Pip`s Barn (PIPSB)
Cottage | 1 bedrooms | sleeps 2
This is a gorgeous converted barn - voted one of The Sunday Times Best Places to Stay 2013 - chic, elegant and comfortable. This stone and slate barn sits on a remote hillside in the Black Mountains and looks out over a peaceful valley. The views are stunning at all times of the year. The cottage is beautifully decorated, with lime-washed walls, exposed beams, an eye-catching stove and lovely artwork and textiles. Large glass floor to ceiling doors lead out onto a terrace and provide breath-taking views. The owner lives in the neighbouring farmhouse and is happy to advise on walks (there are loads of footpaths straight from the cottage). The holiday cottage is in a great spot, just 3 miles from the market town of Crickhowell and walking distance (1 mile) from the little village of Llanbedr which has the very friendly Red Lion village pub with a great open fire, locally sourced traditional food and locally brewed ales.
This gorgeous barn has a large open plan kitchen area with a sitting and dining area with a downstairs shower room and romantic gallery bedroom up a flight of steep steps.
The very attractive hand-built and hand painted kitchen has an electric cooker, microwave, ceramic hob, fridge and freezer. A fantastic great scrubbed pine farmhouse kitchen table with benches separate the kitchen from the sitting area which has comfortable leather sofas and an efficient contemporary oil-fired stove that makes quite a feature against the stone walls. There is a TV with Freeview, DVD, Video, CD and i-pod dock provided. This living area has wonderful lime-washed walls, exposed beams, slate tiles and lots of light pouring in through the floor to ceiling glass doors. The downstairs shower room has a very efficient power shower, toilet and handbasin.
Up the wooden stairs, which do have a bannister but are fairly steep, to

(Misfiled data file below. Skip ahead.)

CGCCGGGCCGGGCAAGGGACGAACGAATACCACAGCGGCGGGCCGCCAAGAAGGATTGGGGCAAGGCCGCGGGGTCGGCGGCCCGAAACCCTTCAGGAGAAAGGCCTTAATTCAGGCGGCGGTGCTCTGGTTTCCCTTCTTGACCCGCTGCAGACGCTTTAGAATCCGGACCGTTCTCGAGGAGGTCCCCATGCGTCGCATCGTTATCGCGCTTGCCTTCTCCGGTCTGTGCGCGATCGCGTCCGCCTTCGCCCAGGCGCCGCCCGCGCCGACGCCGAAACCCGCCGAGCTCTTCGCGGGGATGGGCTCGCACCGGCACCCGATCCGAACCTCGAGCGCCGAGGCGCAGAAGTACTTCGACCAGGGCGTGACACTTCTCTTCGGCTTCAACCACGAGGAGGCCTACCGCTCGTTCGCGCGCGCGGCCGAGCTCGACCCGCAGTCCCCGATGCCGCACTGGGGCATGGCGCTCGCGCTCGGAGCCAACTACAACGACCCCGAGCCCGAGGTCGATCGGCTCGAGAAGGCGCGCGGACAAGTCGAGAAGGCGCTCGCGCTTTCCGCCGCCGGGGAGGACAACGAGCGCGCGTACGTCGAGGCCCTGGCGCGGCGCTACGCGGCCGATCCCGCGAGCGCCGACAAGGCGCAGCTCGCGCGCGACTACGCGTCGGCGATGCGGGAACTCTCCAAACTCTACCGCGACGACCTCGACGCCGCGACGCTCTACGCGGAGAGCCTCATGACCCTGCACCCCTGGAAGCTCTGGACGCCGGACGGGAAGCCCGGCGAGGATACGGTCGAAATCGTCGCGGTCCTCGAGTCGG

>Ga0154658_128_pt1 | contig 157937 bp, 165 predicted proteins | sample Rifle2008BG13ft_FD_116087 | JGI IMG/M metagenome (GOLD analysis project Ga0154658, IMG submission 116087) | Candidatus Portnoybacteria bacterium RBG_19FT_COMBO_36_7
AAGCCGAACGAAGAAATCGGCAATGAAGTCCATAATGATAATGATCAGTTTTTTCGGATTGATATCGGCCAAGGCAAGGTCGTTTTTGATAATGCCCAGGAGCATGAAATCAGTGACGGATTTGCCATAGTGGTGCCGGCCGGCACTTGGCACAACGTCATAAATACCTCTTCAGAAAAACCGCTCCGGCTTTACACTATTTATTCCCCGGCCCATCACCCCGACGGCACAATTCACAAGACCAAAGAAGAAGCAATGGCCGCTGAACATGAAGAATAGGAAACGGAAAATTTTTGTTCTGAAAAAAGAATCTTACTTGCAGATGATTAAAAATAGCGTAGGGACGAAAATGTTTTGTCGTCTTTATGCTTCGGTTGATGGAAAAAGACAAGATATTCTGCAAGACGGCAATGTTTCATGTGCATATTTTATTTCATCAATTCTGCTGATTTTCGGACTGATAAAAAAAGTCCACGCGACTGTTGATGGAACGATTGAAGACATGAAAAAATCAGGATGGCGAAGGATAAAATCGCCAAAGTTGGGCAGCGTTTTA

Bedroom 1: a galleried bedroom with a romantic double bed with cuddly duvet and welsh blankets and skylight windows.
Gorgeous Bedlinen and towels provided.
Not suitable for children under 7. Electricity, very efficient underfloor heating and oil-fired stove. Freeview TV and DVD and i-pod dock and radio Terrace with furniture. Not suitable for pets - by owners choice Ample parking.Variable mobile reception The lane to the barn is narrow and can get icy in Winter - please call ahead if necessary.Supermarkets that deliver here are Tesco, Asda and Waitrose and you can also pre-order a hamper of award-winning treats and picnic snacks from local Brecon Beacons producers. Please see our web site for more details.
A quiet, romantic retreat
Pips Barn provides the perfect place to unwind, on a wet day curl up and read a book in front of the warm and welcoming stove or do a jigsaw on the enormous pine table. If the weather is fine, enjoy the sun pouring in through the huge glass patio doors, sit on the the private terrace or have a BBQ enjoying the fabulous views. Set in the grounds of the owner's house, the barn is completely private with doors and windows all looking away and out across the valley, peace and quiet without complete isolation. Walk into the nearby village of Llanbedr for lunch at the Red Lion and then home for a game of scrabble and a glass of wine.
Fantastic walks from your door
With walks in all directions from Pip's Barn, visitors will be spoilt for choice. There are a number of circular walks up the nearby Sugar Loaf mountain and there are more gentle strolls to be had by heading down through the village of Llanbedr and into the village of Llangenny. Just follow the river Grwyney, look out for the Heron that patrols these waters and the Muscovy duck that has made its home on the river and is fed by staff at The Dragons Head pub.